A helpful list of definitions for words that relate to Pachyonychia Congenita and its symptoms
ANGULAR CHEILITIS: Sores at the corner of the mouth.
CELL: The basic building block of all living things. The nucleus of a cell contains DNA.
CHROMOSOMES: Genes are packaged in bundles called chromosomes. Humans have 23 pairs of chromosomes (for a total of 46). Of those, 1 pair is the sex chromosomes (determines whether you are male or female, plus some other body characteristics), and the other 22 pairs are autosomal chromosomes (determine the rest of the body’s makeup). (Source – Mary Kugler, R.N.)
CLINICAL DIAGNOSIS: A diagnosis based on the examination of the physical condition and clinical features of the patient.
CYST: A closed pocket or pouch of tissue. It can be filled with air, fluid, pus, or other material. Types of cysts associated with PC include:
- STEATOCYSTOMA: cysts that are usually pea-sized or smaller, and flesh- or yellow-colored. They are usually on the chest, neck, or face and may drain a clear, yellow, oily fluid. They are not usually painful.
- PILOSEBACEOUS: cysts on the scalp, armpits, groin or back. They may often drain a cheesy, sometimes foul smelling or pussy-looking material. These often become painful and inflamed.
- FOLLICULAR HYPERKERATOSIS: groups of bumps that form around hair follicles, usually on the outer arms, thighs, waist or buttocks.
DNA (deoxyribonucleic acid): Substance within a cell that carries a person’s genetic information. DNA is made up of four similar chemicals (called bases) that are repeated over and over in pairs.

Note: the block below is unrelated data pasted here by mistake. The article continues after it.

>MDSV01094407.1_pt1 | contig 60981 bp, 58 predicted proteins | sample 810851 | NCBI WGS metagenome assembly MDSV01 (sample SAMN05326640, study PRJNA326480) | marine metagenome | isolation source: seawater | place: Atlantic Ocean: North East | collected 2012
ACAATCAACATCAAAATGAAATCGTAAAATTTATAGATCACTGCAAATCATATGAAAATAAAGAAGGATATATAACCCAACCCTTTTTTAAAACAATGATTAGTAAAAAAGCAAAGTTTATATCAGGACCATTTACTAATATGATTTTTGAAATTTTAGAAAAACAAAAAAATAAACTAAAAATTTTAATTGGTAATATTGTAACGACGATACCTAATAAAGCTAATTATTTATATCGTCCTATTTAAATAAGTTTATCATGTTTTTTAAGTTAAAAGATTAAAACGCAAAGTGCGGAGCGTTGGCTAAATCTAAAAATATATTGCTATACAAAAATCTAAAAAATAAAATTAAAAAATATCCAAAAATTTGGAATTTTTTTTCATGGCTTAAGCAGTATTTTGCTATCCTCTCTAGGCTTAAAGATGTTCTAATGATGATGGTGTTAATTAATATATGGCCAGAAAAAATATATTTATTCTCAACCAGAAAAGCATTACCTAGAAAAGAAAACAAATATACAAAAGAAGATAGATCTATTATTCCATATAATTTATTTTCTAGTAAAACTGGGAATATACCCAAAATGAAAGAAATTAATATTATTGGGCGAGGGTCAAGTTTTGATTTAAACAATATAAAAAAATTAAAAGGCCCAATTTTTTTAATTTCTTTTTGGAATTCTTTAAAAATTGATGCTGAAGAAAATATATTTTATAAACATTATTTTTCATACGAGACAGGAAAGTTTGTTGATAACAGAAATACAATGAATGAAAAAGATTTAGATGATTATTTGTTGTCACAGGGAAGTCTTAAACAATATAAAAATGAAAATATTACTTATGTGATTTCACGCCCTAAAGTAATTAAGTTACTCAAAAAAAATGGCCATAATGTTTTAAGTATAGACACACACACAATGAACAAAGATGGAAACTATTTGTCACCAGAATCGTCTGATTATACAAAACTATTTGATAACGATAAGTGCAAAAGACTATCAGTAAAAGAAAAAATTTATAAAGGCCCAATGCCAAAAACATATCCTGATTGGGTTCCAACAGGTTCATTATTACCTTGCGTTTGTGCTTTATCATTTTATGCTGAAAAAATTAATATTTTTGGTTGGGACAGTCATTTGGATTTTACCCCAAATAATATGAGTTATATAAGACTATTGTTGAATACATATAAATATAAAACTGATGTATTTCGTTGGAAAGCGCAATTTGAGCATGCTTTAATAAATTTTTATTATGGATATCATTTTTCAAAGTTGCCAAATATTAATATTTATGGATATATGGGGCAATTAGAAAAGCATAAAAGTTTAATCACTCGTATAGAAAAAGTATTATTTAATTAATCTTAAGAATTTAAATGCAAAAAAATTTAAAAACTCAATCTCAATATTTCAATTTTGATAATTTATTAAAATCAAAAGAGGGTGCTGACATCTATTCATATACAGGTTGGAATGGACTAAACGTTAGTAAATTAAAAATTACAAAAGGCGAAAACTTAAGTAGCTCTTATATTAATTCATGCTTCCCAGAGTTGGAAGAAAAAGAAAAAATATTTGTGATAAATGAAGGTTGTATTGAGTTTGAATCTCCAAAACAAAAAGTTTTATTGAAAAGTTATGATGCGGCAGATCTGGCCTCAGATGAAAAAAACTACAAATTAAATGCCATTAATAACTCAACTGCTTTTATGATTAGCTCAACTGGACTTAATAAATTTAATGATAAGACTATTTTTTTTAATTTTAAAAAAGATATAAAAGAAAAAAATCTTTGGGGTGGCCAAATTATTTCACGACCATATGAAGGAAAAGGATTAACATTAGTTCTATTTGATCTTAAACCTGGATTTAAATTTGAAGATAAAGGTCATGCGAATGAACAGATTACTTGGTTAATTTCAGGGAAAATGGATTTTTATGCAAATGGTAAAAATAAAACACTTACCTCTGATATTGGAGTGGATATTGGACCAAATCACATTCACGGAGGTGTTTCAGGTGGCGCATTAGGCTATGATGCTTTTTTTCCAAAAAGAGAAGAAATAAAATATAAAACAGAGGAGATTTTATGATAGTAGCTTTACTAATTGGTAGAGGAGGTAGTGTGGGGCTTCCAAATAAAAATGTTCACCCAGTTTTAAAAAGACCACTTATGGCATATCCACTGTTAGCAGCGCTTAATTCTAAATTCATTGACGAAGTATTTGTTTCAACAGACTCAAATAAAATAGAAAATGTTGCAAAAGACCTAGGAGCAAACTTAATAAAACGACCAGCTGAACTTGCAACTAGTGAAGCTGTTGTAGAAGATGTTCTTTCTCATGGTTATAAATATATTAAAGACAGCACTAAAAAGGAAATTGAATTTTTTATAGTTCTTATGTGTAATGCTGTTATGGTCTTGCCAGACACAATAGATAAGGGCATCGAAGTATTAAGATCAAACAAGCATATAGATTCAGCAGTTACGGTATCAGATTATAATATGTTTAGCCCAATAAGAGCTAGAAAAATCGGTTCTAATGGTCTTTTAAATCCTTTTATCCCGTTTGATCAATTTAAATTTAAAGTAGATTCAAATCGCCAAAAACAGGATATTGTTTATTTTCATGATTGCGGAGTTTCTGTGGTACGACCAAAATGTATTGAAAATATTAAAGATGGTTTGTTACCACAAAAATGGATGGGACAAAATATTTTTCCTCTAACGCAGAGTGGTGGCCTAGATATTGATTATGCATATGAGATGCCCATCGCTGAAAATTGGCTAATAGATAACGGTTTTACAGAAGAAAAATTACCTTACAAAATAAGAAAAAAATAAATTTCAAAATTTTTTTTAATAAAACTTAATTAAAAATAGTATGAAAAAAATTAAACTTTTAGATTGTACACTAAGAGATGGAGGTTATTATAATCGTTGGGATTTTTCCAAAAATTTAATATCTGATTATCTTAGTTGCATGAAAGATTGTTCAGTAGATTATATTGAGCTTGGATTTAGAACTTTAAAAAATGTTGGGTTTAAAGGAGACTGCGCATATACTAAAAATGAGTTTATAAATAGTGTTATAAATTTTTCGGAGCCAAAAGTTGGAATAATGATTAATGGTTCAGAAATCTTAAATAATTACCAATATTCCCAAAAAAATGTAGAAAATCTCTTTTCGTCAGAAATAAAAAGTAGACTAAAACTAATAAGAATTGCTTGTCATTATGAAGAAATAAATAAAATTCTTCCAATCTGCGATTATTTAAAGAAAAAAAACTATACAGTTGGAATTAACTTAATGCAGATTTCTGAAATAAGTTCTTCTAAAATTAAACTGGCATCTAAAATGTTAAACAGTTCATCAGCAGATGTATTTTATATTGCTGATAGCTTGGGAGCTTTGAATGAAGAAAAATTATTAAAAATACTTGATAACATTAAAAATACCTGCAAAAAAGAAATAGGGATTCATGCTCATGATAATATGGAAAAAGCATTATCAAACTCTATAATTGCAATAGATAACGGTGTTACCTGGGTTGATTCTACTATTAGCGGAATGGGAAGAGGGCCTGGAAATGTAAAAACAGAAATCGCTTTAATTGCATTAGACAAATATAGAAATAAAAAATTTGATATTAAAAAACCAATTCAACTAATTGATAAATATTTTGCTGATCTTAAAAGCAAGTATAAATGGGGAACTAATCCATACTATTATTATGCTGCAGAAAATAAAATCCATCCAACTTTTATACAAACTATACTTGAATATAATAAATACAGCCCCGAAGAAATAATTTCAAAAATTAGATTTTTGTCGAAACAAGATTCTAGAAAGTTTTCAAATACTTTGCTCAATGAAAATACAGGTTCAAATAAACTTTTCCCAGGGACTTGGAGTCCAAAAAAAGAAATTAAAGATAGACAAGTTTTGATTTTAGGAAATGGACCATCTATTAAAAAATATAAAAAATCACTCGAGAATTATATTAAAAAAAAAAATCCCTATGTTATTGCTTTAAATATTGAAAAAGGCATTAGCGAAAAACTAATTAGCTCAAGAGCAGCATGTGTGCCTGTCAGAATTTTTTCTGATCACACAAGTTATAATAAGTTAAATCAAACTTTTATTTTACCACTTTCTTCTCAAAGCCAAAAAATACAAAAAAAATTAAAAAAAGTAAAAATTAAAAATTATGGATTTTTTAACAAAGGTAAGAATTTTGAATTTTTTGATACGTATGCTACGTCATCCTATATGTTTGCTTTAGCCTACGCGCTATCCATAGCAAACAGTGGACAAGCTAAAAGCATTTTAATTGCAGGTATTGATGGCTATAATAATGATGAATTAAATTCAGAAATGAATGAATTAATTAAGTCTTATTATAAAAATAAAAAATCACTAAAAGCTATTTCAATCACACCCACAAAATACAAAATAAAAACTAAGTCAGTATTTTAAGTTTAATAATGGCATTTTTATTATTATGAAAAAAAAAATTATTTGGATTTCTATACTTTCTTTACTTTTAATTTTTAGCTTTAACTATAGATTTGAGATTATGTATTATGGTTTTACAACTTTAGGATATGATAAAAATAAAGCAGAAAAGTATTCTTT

DOMINANT: One copy of a gene causes the condition.
ENZYMES: Proteins that are produced by the body’s cells and cause biochemical reactions to occur.
EPIDERMIS: The tough, protective outer layer of skin which is most affected in PC.
GENES: A part of the DNA that contains “instructions” telling the body how to produce specific proteins. Human beings have about 25,000 genes.
GENETIC DIAGNOSIS: A diagnosis based on determination of the specific mutation in the genes KRT6A, KRT6B, KRT6C, KRT16 or KRT17. A genetic diagnosis can only be made through genetic testing.
GENOTYPE: The genetic information from your DNA.
HUMAN GENOME: A complete copy of the entire set of human gene instructions. The Human Genome Project, completed in 2003, identified all the human genes in DNA and stored the information in databases so all researchers everywhere could use it.
HEREDITARY MUTATION: Genetic mutation occurring when one or both parents has PC; also referred to as inherited or familiar mutation.
HYPERKERATOSIS: A thickening of the outer layer of the skin resulting from the body producing an excess of proteins called keratins.
HYPERTROPHIC: Abnormal increase in size of a body part (in PC, this usually refers to fingernails or toenails).
KERATODERMA: Thickening of skin (palmoplantar = on palms & soles).
KERATIN: Tough, fibrous proteins that form the main structure of hair and nails.
LARYNX: Commonly called the voice box. Laryngeal means related to the larynx.
LEUKOKERATOSIS: White film caused by excess keratin on the tongue and inside cheeks.
MUTATION: A permanent change in the DNA sequence (code) of a gene. A mutation may be disease-causing or harmless.
NAIL DYSTROPHY: Fingernails and/or toenails that do not form correctly.
ONYCHOSIS: Any disease or disorder of the nails.
ORAL MUCOSA: Inside the mouth.
PALMAR: Having to do with the palms on the hands.
PHENOTYPE: The physical appearance of a particular genetic trait, or how symptoms look and feel.
PROTEINS: Chains of chemical building blocks called amino acids. Proteins form the basis for most of what the body does, such as digestion, making energy and growing. (Source – Mary Kugler, R.N.)
PLANTAR: Having to do with the soles of the feet.
POLYMORPHISM: A harmless, permanent change in the DNA sequence (code) of a gene.
RNA: Messenger carrying instructions from DNA for controlling proteins.
RECESSIVE: A person must have two copies of a gene with a mutation to have a condition.
SPONTANEOUS MUTATION: Mutation occurring when no parent or other family member has PC.
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“What are Genes, DNA and Chromosomes?” — A great resource for understanding more about the basics of genetic diseases.